The Right Seed – Max Restaino

Just as he pulled the trigger, everything disappeared; the room exploded into a pure white oblivion that faded pink, then red. In his ears, the “WHAM” of a massive detonation that gave way to the eternal scream of dying eardrums. The weight of the gun & feel of the pistol grip evaporated. His teeth, clenched against the barrel & chomping down on the steel as the gun exploded in his mouth. The lead bursting forth tore the bitter taste of gun oil off his tongue. The slug smashed through the base of his skull and splattered dark red against the wall behind him.

Unfortunately for Bill Leonard, the bullet missed anything vital. He was in pain & unable to move. His broken jaw hung open too wide, baring his smashed teeth and shredded tongue; lips blistered under the scalding temperature of the barrel. When his vision faded back, it was still filtered through a lens of oscillating pinks & reds that separated & danced like oil in water. He was lying in a pool of blood that was still growing around his head and shoulders. His eyes craned up and saw the grotesque splatter of his own viscera dripping down the wall towards the floor. Then one of Bill Leonard’s final cohesive thoughts came to him: 

“I think I may have fucked this up.”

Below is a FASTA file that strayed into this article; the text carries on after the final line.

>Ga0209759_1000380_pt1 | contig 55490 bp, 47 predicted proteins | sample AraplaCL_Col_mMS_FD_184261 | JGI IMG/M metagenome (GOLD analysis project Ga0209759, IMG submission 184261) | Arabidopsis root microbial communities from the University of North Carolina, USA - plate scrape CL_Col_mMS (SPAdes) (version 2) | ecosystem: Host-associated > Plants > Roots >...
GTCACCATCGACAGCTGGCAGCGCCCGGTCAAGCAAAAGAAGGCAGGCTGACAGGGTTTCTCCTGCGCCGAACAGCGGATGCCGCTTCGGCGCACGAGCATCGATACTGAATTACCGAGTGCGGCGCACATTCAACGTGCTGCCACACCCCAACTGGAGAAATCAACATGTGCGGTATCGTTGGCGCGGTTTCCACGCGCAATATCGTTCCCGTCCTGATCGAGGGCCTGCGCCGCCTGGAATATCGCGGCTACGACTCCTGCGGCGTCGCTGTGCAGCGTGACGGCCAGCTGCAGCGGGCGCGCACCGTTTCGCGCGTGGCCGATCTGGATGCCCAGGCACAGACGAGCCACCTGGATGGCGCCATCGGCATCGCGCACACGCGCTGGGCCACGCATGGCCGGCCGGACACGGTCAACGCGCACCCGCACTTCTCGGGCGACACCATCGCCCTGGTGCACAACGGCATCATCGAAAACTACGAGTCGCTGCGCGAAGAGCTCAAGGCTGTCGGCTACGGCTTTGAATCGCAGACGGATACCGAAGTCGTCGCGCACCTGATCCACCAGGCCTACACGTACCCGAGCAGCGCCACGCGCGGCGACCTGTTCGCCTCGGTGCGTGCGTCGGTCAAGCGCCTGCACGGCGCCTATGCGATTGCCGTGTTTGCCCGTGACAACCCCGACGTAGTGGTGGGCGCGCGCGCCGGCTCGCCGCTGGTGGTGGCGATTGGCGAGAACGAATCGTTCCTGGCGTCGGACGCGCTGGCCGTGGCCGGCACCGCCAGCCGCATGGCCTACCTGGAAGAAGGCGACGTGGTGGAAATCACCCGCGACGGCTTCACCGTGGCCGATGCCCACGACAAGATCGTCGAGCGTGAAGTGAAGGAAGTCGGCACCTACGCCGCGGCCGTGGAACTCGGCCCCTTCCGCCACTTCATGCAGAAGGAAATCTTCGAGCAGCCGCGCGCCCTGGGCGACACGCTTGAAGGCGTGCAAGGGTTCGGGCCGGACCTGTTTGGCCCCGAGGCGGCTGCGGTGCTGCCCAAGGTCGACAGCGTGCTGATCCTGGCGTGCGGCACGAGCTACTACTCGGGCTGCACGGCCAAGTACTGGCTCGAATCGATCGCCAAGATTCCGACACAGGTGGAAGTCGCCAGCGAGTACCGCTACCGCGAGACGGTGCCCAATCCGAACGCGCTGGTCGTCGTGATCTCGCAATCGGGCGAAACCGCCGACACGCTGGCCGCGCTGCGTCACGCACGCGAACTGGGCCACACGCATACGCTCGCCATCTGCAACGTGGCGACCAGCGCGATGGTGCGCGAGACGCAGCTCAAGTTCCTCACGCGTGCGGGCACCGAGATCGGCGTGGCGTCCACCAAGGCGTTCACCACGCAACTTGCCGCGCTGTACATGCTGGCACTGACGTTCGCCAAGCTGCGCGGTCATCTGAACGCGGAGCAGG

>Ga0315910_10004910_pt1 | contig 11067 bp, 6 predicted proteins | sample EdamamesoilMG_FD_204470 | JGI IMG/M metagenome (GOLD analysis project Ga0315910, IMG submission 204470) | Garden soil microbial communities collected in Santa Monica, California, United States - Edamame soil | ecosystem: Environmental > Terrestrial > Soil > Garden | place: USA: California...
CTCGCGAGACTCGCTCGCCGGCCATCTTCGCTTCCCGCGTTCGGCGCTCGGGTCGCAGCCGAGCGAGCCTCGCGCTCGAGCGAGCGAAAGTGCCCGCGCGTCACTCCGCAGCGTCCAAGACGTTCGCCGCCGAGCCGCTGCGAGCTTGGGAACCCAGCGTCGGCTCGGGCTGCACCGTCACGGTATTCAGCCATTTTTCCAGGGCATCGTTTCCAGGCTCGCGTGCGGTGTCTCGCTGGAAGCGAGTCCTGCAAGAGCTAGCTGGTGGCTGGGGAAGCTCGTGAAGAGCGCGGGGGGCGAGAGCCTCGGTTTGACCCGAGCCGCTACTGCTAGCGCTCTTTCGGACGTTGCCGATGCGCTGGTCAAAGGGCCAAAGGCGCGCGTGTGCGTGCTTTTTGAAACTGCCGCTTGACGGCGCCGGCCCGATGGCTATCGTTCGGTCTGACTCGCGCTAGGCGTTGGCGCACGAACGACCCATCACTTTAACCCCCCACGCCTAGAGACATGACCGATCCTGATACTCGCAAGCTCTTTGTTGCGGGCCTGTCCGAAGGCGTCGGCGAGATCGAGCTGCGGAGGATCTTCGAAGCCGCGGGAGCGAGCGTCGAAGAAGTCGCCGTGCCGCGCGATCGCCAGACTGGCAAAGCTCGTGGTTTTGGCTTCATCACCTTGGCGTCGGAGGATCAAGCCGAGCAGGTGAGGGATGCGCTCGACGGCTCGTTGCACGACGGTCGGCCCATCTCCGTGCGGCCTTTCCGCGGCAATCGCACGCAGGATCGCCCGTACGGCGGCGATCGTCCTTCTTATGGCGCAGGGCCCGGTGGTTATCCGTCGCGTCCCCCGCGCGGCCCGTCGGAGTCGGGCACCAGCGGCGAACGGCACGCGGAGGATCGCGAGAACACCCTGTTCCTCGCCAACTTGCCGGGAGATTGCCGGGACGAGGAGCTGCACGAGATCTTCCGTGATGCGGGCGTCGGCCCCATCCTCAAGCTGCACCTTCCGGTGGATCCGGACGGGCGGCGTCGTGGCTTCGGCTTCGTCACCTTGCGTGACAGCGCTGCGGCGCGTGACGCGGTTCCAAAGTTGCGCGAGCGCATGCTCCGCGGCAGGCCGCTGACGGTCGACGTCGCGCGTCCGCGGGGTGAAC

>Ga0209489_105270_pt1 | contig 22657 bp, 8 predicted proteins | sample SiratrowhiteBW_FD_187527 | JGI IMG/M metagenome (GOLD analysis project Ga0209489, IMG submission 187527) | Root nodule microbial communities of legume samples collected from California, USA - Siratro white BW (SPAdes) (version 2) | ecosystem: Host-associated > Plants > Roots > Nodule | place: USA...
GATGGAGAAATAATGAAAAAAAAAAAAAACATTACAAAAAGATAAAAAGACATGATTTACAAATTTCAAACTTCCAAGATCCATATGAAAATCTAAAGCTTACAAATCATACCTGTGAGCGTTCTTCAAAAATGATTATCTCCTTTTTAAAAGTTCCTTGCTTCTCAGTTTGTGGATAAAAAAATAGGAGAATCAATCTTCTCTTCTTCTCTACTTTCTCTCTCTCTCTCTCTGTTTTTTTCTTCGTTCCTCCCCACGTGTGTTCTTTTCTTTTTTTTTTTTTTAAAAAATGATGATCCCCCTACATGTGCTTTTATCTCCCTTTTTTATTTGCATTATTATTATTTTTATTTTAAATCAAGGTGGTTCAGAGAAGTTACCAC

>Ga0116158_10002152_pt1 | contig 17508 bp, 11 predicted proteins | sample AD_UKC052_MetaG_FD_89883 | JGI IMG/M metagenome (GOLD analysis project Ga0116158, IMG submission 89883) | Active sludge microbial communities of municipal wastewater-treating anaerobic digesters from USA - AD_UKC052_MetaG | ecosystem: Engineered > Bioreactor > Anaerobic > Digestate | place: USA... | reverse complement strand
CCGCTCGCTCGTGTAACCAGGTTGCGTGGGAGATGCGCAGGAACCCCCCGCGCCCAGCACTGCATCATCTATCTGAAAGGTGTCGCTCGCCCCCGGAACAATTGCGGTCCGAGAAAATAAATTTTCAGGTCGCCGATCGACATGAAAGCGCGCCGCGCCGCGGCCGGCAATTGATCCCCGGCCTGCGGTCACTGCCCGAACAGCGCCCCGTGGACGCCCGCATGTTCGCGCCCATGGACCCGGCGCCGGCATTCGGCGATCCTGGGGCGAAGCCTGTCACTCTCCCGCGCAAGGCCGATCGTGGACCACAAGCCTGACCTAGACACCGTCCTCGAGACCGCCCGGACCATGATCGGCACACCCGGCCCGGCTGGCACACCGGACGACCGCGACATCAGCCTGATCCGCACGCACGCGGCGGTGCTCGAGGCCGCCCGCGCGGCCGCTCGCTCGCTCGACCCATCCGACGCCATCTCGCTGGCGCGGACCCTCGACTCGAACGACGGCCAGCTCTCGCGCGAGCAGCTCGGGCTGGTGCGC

If he could’ve, he would’ve laughed. 

. . .

Bill Leonard shot himself on the 15th of July, 1999, (though it would be several hours between when he pulled the trigger and when he died). The gun he used was purchased decades ago, when he was still living in Manhattan — back when “Welcome to Fear City” pamphlets were more than just fascinating relics of an ancient metropolis felled by greed & the disposal of the city’s most vulnerable residents. Bill thought he knew why he was buying the gun right then. Self-defense was a good enough cover story. But, deep down, he knew that years of those “Numb Nothing Spells” had prepared him for this moment, just as they would once the big day itself arrived. He was still a young man then, full of the vitality the coming decades would rob him of. 

It wasn’t until the early afternoon of July 13th, 1999 when he felt the time had finally come. He would do it in his home office on Thursday afternoon; maybe early evening, depending on whether or not he got cold feet. He didn’t think he would.

“Won’t be my problem come the weekend!” 

He said it with all the weight of someone who was simply leaving a job they hate, clocking out for the last time after the Thursday shift. Tomorrow, his self-scheduled day off, he’d have plenty of time to get his affairs in order (of which he had rather few.) Even if he didn’t have the time, Bill was never one to feel bad for leaving someone else to hold the bag.

After the decision was made, he watched half of a movie he’d never heard of before turning it off and going to bed. Concentration seemed to have abandoned him.

. . .

Now, still looking through the rose-colored mist that glazed his corneas, paralyzed & bleeding alone in his office, he was struck with the feeling that he’d forgotten to do something. A phone call, maybe, but to who? He couldn’t remember if he’d made any calls yesterday. If yesterday was Wednesday, then it was entirely possible; he could have forgotten someone, maybe someone shopping or someone at church. Not everyone was home on Wednesday (being a workday), but Wednesday was indifferent, and he wondered if Wednesday ever forgot to make one of its calls before going home on Thursday morning to an invisible week of rest.